The second reason the saints were not in the Tribulation was because “the man of lawlessness” and the “son of destruction” had not been revealed yet.
. . . for it will not come unless the apostasy comes first, and the man of lawlessness is revealed, the son of destruction, 4 who opposes and exalts himself above every so-called god or object of worship, so that he takes his seat in the temple of God, displaying himself as being God. 5 Do you not remember that while I was still with you, I was telling you these things? (2 Thess. 2)
These two descriptions Paul mentions here are code words for the Antichrist.
He has many names in the Scriptures: The Little Horn (Dan. 7:8), the Prince that shall come (Dan. 9:26), the King of Fierce Countenance (Dan. 8:23), the Vile Person (Dan. 11:21), and the Beast (Rev. 11:7; 13:1), denoting how his empire will encapsulate all of the beast-like qualities of by-gone ruthless empires like Babylon, Medo-Persia, Greece, and Rome (Dan. 2; 7). His title as “the man of lawlessness” will fit him well, for he will hate law in any form, whether societal or spiritual. On the contrary, he will love lawlessness and any new law that will create greater degrees of unruly, chaotic behavior.
The lawlessness you see growing like weeds in our day and age is a faint precursor to the quintessential and erudite politician who will woo and sway the masses to his outright lawless ways. Every call to defund the police so there is more peace and justice is only a deceptive pretext for more lawless mayhem brought to you by politicians. Every school system that will not obey the dictates of a moral governor to safeguard children from sexual predators is a taste of the Lawless One to come. Every flashmob that overpowers employees at a Nordstrom store so they can loot without impediment has the Lawless One’s fingerprints on their activity.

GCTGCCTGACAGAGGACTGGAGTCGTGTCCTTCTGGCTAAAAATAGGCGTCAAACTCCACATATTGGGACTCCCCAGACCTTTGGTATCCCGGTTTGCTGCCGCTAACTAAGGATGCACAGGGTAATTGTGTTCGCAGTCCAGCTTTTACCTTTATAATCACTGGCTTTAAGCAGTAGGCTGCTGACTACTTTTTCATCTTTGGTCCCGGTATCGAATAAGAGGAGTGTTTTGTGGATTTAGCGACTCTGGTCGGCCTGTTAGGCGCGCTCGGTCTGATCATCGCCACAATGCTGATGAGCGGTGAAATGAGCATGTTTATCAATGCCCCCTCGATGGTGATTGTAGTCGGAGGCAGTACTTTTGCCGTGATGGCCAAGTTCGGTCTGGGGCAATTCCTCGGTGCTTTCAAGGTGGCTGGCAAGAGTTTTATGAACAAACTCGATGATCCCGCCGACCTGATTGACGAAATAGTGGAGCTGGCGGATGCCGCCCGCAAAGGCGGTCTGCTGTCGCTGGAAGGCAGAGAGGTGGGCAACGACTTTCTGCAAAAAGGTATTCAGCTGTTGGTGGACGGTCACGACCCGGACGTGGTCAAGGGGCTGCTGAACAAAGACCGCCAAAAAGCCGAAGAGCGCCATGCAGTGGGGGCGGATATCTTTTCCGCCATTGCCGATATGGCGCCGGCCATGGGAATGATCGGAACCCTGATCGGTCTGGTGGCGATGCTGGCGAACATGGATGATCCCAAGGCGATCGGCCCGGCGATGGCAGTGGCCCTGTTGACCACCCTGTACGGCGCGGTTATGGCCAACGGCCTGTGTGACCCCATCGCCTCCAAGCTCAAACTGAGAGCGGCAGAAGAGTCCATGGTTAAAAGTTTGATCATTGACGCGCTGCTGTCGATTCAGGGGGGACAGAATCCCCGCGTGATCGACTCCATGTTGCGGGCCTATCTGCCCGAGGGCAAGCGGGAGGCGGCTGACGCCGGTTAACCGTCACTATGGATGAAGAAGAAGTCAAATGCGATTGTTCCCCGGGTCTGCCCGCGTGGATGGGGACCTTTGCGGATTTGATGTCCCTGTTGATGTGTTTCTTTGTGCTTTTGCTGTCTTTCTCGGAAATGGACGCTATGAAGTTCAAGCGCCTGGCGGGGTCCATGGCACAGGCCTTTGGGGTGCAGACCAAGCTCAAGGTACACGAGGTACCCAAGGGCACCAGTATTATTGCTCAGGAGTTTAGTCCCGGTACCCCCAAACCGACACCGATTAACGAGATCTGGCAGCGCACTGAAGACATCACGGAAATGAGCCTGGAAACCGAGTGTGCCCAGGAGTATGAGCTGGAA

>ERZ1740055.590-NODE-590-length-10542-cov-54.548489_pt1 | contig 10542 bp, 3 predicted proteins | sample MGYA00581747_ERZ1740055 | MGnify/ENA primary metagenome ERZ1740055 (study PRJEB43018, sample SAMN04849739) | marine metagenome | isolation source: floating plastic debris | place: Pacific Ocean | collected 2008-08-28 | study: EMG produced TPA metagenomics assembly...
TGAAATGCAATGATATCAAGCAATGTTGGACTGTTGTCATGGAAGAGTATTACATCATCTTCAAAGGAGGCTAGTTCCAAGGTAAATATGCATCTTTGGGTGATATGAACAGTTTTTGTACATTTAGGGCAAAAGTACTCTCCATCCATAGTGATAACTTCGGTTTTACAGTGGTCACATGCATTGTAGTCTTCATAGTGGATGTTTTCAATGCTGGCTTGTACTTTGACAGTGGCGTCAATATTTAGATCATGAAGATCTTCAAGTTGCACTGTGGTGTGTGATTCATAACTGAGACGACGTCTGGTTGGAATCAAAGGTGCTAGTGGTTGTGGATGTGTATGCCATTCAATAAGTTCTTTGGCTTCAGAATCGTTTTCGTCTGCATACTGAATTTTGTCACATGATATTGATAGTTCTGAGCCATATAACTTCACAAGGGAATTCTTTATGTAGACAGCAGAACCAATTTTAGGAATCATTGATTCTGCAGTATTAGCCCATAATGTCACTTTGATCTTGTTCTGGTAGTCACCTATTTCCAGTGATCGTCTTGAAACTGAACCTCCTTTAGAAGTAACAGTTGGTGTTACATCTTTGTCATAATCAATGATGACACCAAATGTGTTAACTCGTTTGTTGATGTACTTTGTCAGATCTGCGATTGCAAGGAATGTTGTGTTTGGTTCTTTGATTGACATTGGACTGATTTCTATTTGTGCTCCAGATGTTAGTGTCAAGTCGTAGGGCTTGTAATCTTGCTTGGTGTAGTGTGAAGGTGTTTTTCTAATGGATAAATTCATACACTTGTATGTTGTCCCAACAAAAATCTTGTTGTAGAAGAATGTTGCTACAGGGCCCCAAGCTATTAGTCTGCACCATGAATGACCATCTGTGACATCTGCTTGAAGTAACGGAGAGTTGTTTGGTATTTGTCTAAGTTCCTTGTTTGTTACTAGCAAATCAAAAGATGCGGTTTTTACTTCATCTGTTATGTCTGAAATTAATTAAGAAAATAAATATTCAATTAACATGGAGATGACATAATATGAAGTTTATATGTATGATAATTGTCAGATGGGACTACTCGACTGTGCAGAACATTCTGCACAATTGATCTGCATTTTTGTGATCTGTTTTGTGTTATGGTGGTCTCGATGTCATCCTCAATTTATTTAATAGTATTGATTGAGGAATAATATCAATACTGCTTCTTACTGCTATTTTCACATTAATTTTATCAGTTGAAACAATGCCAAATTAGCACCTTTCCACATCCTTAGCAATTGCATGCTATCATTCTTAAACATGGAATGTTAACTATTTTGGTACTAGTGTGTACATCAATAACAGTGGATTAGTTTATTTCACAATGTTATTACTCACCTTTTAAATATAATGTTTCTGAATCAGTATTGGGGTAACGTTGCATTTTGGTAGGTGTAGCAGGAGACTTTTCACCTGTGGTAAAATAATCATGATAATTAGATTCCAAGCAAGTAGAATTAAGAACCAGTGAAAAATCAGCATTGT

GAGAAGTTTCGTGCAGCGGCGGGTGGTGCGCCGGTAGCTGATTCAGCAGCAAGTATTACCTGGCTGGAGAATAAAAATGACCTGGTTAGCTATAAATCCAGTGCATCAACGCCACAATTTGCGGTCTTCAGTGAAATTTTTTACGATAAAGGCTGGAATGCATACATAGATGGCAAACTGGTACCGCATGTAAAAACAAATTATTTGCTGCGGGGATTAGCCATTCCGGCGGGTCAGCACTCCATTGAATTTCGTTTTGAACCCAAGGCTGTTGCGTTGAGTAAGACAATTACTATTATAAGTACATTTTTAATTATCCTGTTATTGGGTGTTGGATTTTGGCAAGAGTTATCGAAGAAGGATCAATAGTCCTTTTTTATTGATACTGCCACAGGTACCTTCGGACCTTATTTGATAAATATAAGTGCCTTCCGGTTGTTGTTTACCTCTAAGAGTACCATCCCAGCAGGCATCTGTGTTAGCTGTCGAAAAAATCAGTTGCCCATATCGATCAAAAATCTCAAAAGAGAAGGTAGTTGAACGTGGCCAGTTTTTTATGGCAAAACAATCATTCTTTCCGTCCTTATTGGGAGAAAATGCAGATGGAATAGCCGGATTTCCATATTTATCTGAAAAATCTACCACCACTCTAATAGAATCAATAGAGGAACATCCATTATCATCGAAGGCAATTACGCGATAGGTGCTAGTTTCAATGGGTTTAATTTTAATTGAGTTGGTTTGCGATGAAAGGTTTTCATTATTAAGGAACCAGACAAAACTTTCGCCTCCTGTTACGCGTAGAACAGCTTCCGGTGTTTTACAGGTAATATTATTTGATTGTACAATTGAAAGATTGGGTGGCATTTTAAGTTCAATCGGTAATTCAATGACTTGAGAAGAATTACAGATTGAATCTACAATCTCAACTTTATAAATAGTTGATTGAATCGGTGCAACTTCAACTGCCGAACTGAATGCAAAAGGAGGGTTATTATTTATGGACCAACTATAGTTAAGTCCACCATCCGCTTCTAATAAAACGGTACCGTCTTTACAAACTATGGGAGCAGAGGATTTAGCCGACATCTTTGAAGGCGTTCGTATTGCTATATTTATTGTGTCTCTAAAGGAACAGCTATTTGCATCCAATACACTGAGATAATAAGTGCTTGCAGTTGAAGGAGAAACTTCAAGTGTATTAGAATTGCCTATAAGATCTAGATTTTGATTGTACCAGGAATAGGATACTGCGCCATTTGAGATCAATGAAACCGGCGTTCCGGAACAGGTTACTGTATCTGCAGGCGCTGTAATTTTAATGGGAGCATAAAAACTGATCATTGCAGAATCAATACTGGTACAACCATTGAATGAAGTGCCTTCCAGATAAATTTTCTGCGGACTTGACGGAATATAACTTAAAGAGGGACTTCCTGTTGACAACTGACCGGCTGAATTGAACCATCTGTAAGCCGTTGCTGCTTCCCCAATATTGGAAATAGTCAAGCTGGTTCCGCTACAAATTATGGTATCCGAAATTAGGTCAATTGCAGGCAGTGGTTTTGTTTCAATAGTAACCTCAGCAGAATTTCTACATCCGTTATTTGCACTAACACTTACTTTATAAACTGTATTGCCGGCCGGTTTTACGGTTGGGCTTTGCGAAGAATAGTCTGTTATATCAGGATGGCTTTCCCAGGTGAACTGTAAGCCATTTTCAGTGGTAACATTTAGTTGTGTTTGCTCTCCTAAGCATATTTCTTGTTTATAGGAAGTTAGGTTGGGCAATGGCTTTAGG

Every law written so criminals are back out on the streets before the ink is dry on their arrest documents is merely a taste of the Lawless One. When He arrives, lawlessness will be the order of the day. You must fall in line with his new laws (you must have his number imprinted on you, or you can’t buy, sell, or trade, or else pay a heavy price for not cow-towing to his totalitarian rulership (Rev. 13:17-18). And, of course, he is a “son of destruction,” for what follows lawlessness but utter destruction. For instance, we have laws to safeguard our nation on our southern border. Still, since those laws are not enforced, and federal agents are prohibited from doing their jobs, chaos ensues in our cities and is only destined to increase. Again, the lawless mentality on our border is a taste of how the Antichrist will function when he arrives.